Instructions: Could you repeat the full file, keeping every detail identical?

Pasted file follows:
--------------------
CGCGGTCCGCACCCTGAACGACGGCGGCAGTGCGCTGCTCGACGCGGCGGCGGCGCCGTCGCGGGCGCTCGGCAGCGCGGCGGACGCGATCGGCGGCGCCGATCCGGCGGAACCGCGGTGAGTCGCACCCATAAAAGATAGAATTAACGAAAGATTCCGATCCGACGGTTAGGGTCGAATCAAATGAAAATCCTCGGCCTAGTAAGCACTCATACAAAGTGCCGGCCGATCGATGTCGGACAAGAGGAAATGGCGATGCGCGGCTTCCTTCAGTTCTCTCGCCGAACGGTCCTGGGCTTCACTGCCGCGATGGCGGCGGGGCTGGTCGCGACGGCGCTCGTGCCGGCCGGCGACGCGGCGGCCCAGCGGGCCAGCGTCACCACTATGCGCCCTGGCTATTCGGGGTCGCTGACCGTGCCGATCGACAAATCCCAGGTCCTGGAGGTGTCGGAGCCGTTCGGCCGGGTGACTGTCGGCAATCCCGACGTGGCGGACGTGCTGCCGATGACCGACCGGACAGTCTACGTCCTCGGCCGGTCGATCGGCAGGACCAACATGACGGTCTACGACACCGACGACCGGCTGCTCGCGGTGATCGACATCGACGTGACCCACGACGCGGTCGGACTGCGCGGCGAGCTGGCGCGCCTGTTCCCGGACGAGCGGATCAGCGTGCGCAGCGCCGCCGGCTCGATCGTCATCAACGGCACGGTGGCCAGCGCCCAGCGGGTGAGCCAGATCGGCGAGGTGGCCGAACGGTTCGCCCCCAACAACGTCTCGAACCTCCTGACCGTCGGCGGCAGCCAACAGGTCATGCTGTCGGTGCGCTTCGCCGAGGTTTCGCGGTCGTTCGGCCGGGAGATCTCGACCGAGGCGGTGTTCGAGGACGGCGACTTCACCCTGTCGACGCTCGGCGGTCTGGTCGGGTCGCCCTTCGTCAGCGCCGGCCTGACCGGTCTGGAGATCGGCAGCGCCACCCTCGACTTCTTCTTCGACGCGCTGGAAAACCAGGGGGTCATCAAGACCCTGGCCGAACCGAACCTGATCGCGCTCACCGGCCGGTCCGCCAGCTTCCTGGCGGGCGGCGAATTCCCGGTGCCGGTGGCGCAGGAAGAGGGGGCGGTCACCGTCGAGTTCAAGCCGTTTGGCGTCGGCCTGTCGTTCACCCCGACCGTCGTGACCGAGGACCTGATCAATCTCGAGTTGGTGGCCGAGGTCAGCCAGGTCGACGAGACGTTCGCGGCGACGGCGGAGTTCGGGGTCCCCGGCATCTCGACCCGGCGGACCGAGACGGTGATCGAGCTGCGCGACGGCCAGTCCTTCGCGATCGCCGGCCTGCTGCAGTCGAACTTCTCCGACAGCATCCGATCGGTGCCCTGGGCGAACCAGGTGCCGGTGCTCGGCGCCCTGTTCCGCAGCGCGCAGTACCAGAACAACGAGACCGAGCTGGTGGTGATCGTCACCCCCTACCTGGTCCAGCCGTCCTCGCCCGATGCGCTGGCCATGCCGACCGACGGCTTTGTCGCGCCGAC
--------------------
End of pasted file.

CGCGGTCCGCACCCTGAACGACGGCGGCAGTGCGCTGCTCGACGCGGCGGCGGCGCCGTCGCGGGCGCTCGGCAGCGCGGCGGACGCGATCGGCGGCGCCGATCCGGCGGAACCGCGGTGAGTCGCACCCATAAAAGATAGAATTAACGAAAGATTCCGATCCGACGGTTAGGGTCGAATCAAATGAAAATCCTCGGCCTAGTAAGCACTCATACAAAGTGCCGGCCGATCGATGTCGGACAAGAGGAAATGGCGATGCGCGGCTTCCTTCAGTTCTCTCGCCGAACGGTCCTGGGCTTCACTGCCGCGATGGCGGCGGGGCTGGTCGCGACGGCGCTCGTGCCGGCCGGCGACGCGGCGGCCCAGCGGGCCAGCGTCACCACTATGCGCCCTGGCTATTCGGGGTCGCTGACCGTGCCGATCGACAAATCCCAGGTCCTGGAGGTGTCGGAGCCGTTCGGCCGGGTGACTGTCGGCAATCCCGACGTGGCGGACGTGCTGCCGATGACCGACCGGACAGTCTACGTCCTCGGCCGGTCGATCGGCAGGACCAACATGACGGTCTACGACACCGACGACCGGCTGCTCGCGGTGATCGACATCGACGTGACCCACGACGCGGTCGGACTGCGCGGCGAGCTGGCGCGCCTGTTCCCGGACGAGCGGATCAGCGTGCGCAGCGCCGCCGGCTCGATCGTCATCAACGGCACGGTGGCCAGCGCCCAGCGGGTGAGCCAGATCGGCGAGGTGGCCGAACGGTTCGCCCCCAACAACGTCTCGAACCTCCTGACCGTCGGCGGCAGCCAACAGGTCATGCTGTCGGTGCGCTTCGCCGAGGTTTCGCGGTCGTTCGGCCGGGAGATCTCGACCGAGGCGGTGTTCGAGGACGGCGACTTCACCCTGTCGACGCTCGGCGGTCTGGTCGGGTCGCCCTTCGTCAGCGCCGGCCTGACCGGTCTGGAGATCGGCAGCGCCACCCTCGACTTCTTCTTCGACGCGCTGGAAAACCAGGGGGTCATCAAGACCCTGGCCGAACCGAACCTGATCGCGCTCACCGGCCGGTCCGCCAGCTTCCTGGCGGGCGGCGAATTCCCGGTGCCGGTGGCGCAGGAAGAGGGGGCGGTCACCGTCGAGTTCAAGCCGTTTGGCGTCGGCCTGTCGTTCACCCCGACCGTCGTGACCGAGGACCTGATCAATCTCGAGTTGGTGGCCGAGGTCAGCCAGGTCGACGAGACGTTCGCGGCGACGGCGGAGTTCGGGGTCCCCGGCATCTCGACCCGGCGGACCGAGACGGTGATCGAGCTGCGCGACGGCCAGTCCTTCGCGATCGCCGGCCTGCTGCAGTCGAACTTCTCCGACAGCATCCGATCGGTGCCCTGGGCGAACCAGGTGCCGGTGCTCGGCGCCCTGTTCCGCAGCGCGCAGTACCAGAACAACGAGACCGAGCTGGTGGTGATCGTCACCCCCTACCTGGTCCAGCCGTCCTCGCCCGATGCGCTGGCCATGCCGACCGACGGCTTTGTCGCGCCGAC